The Adventures of Huckleberry Finn The novel The Adventures of Huckleberry Finn by Mark Twain is a literary masterpiece that was a reflection of the author’s life experience and his talent as a writer. This adventure story deals with several social, moral and political issues…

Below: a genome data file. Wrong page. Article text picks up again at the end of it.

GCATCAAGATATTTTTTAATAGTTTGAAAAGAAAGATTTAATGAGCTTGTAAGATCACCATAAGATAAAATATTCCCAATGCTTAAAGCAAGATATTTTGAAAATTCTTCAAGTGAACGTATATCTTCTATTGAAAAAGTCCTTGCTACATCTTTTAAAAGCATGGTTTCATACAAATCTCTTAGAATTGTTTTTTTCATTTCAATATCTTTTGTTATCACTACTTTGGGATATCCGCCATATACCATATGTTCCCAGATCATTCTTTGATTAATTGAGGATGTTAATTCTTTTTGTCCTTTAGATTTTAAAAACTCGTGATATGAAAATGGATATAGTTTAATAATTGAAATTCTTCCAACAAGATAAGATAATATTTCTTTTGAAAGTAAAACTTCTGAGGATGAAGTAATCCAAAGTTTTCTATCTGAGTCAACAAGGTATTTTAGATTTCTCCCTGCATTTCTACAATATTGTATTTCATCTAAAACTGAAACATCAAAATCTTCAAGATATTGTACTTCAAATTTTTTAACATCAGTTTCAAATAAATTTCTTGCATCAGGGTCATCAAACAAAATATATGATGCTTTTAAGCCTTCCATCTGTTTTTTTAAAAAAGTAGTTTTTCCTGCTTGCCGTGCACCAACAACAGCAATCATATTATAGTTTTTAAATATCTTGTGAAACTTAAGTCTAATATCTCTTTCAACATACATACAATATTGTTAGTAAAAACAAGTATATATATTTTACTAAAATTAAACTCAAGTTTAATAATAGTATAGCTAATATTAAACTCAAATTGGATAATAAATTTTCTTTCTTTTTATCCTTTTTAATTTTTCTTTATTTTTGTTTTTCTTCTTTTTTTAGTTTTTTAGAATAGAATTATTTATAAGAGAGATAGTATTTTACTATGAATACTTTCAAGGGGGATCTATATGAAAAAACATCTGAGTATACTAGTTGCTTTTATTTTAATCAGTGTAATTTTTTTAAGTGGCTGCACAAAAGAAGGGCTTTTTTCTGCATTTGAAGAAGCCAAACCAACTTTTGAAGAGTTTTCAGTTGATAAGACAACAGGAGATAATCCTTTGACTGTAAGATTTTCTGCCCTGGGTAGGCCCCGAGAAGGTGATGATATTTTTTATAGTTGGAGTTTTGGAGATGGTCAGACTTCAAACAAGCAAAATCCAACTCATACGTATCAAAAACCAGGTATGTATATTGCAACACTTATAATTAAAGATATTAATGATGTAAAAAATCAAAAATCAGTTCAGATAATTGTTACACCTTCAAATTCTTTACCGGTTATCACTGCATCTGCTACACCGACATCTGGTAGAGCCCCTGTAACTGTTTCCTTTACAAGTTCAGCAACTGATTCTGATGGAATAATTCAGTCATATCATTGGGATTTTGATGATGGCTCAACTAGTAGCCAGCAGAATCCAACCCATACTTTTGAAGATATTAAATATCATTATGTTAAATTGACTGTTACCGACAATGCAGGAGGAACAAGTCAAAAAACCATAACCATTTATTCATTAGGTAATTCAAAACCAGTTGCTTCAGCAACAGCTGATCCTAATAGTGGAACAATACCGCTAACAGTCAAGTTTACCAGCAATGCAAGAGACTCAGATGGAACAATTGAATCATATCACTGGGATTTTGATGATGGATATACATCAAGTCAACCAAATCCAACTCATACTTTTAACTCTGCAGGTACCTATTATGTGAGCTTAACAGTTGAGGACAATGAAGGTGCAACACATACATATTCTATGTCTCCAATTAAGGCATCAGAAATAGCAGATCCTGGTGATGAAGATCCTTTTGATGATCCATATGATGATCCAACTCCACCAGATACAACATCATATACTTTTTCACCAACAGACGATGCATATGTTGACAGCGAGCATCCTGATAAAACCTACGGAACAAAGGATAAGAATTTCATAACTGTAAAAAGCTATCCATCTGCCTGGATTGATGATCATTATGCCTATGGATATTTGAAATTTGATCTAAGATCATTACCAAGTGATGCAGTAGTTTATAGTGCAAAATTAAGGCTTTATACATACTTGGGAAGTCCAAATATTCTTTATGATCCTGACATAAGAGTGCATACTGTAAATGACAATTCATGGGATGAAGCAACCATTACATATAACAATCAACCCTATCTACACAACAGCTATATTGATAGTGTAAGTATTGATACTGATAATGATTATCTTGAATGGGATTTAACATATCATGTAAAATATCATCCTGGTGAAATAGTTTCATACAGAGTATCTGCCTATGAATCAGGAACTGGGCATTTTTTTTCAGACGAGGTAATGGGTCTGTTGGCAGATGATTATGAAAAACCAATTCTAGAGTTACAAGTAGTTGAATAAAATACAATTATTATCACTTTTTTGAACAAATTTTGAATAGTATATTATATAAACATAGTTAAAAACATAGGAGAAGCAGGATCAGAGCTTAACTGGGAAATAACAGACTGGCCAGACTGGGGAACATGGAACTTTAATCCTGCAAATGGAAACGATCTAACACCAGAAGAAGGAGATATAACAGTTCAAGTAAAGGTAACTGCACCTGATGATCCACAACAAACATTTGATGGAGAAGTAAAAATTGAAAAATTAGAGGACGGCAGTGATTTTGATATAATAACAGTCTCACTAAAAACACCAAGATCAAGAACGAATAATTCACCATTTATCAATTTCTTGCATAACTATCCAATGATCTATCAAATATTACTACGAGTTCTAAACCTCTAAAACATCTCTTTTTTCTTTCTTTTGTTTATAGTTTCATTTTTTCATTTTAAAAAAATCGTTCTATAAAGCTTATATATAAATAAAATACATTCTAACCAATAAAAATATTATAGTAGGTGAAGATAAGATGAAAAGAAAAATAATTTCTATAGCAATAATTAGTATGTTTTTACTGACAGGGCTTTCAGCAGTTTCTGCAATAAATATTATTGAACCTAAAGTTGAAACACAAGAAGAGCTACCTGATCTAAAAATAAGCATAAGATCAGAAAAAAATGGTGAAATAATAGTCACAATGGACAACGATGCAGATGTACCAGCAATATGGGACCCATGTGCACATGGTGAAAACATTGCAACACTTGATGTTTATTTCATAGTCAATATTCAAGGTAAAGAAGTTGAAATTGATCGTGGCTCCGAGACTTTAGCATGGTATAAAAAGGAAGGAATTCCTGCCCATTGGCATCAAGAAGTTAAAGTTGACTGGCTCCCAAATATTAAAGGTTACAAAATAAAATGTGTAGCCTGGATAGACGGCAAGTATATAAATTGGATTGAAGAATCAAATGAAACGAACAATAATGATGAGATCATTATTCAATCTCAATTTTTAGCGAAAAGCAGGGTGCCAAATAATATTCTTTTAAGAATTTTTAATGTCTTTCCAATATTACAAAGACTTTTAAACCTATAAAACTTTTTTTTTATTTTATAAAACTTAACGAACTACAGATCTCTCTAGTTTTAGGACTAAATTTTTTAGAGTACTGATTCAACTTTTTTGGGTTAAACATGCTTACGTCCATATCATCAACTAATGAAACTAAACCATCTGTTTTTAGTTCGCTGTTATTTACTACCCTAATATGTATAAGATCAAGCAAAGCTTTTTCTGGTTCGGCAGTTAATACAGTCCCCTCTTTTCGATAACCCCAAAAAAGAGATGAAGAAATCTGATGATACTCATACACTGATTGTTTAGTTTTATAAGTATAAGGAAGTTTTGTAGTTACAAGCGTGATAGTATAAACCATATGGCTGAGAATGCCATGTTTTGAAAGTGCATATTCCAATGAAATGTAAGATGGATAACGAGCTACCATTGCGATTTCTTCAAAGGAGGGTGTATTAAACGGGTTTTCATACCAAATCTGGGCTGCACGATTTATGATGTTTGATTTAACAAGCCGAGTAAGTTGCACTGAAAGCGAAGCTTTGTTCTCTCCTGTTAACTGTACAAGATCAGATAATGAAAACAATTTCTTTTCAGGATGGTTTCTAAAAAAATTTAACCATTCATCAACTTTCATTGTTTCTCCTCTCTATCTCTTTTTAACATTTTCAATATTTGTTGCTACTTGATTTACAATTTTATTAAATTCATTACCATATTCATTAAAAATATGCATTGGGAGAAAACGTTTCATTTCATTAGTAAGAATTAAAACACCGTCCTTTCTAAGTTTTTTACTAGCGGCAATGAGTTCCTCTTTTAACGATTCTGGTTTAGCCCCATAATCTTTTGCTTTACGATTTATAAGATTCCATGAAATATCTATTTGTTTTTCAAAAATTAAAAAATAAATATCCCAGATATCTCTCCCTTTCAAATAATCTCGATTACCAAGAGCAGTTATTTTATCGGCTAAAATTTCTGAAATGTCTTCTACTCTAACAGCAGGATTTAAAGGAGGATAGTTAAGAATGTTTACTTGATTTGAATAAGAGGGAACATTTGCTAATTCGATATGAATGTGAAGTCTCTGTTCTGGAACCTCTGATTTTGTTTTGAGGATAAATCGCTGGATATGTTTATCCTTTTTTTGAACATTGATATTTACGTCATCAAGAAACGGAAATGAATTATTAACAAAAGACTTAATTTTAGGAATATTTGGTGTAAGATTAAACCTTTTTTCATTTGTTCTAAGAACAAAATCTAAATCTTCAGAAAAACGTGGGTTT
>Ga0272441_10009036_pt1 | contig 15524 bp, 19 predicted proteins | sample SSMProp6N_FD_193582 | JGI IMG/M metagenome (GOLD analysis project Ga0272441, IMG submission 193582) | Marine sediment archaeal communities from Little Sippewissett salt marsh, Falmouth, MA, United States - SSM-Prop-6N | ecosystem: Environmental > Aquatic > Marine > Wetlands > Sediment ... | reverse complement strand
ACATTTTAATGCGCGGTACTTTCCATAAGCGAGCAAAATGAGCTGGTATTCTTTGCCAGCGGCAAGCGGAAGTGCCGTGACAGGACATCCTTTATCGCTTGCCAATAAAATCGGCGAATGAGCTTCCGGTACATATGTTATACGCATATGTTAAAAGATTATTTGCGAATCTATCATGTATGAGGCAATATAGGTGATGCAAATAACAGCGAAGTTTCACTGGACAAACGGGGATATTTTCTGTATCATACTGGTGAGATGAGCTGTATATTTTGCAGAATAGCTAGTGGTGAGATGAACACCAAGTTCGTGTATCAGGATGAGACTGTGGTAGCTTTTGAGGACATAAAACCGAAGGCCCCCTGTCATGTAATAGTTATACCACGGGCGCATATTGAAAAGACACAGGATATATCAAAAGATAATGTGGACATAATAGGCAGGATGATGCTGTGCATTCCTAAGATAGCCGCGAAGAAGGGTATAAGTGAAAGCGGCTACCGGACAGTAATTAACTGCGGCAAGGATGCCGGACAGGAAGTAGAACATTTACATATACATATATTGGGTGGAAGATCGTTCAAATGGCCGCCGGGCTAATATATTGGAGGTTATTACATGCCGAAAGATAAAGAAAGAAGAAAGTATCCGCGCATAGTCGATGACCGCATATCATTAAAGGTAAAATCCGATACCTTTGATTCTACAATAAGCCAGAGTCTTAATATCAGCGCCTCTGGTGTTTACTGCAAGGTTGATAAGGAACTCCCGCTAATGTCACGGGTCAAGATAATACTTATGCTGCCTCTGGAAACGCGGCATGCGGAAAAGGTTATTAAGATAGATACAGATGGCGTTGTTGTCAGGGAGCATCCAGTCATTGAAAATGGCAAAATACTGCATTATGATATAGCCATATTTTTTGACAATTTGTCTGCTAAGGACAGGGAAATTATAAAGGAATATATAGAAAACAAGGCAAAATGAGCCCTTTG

There were several moments when Finn had to undergo moral conflict as he went against the usual social norms by protecting Jim. Moral of Huck Finn Finn has been portrayed as an extremely loyal and courageous boy who because of his unique childhood did not get proper education. His sense of right and wrong is guided by the social structure in which he has been brought up. In the entire trip with Jim, Huck was faced with internal conflicts. On the one hand he felt it is his duty to surrender Jim to the authorities, on the other hand his loyalty and compassion makes him take extreme measures to save him. Several times he was torn between his “reason and desires – where he believes the former is correct and the latter wrong” (Kleist, 258). Every time he followed his heart and fulfilled his desire to save his friend thus performing the right action even thought he felt that he was wrong. The question arises that why Finn performed such moral deeds. The general ideas are that enslaving people because of their color is an immoral act, Jim deserves to enjoy freedom like a white man, or it is an obligation of a decent man to protect the oppressed. Throughout the novel Finn was never struck by these thoughts. On the contrary he kept on telling himself that by protecting Jim he was doing wrong and going against his moral duties. Although there is no way to know the exact reasons of his actions, it can be concluded that Finn was saving Jim because “his heart is in the right place” (Kleist, 259). Finn is a character who rejects the perspectives of civilization on what is right and wrong. He makes decisions based on what his heart instructs him. Throughout the journey made in this novel, Finn undergoes an “inner growth” and he does not surrender to the conventional values of the society. He learns to be compassionate to others irrespective of their races. In the end, Finn decides to “construct a new life among men who, like him, have left a patterned society” (Cummins). Value of friendship The portrayal of the warm and compassionate friendship between Finn and Jim is a major aspect of this novel. Belonging to two different backgrounds in a society where one (Finn) must always neglect the other (Jim) these two characters stand out to form an unbreakable bond. Jim who is one of the “noblest characters in American literature” (Wrobel, 6) knows how to value true friendship. In one sequence he sacrificed his sleep so that Finn can take some rest. Finn appreciated this gesture by saying that Jim was a good person. This revealed the “warm and cordial” (Wrobel, 6) side of Jim and he cared for Finn like a parent. Another day on Jackson’s island they find a house which they loot. Inside the house was a corpse which Jim did not want Finn to see because the face was “too gashly” (Twain, 47). This proved how Jim wanted to protect Finn from the ugly things. Finn too felt “safe and comfortable” with Jim (Wrobel, 6). At one time Finn and Jim observed some men looking for slaves who escaped. During that time Finn felt a moral obligation to hand over Jim to Miss Watson because he belonged to her and protecting him means taking care of stolen property. But then Finn listened to his heart and saved Jim by lying to the men that his father is on the raft and is recovering from small pox, hearing which the men fled. This was a very ...